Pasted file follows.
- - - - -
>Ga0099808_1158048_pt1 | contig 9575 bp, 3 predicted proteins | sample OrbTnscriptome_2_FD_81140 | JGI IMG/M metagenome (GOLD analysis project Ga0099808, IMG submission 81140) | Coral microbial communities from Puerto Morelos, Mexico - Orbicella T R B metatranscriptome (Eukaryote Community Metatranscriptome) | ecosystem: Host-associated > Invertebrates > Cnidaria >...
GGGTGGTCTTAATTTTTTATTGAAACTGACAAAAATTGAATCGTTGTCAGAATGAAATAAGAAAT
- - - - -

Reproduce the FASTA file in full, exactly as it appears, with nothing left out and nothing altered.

>Ga0099808_1158048_pt1 | contig 9575 bp, 3 predicted proteins | sample OrbTnscriptome_2_FD_81140 | JGI IMG/M metagenome (GOLD analysis project Ga0099808, IMG submission 81140) | Coral microbial communities from Puerto Morelos, Mexico - Orbicella T R B metatranscriptome (Eukaryote Community Metatranscriptome) | ecosystem: Host-associated > Invertebrates > Cnidaria >...
GGGTGGTCTTAATTTTTTATTGAAACTGACAAAAATTGAATCGTTGTCAGAATGAAATAAGAAAT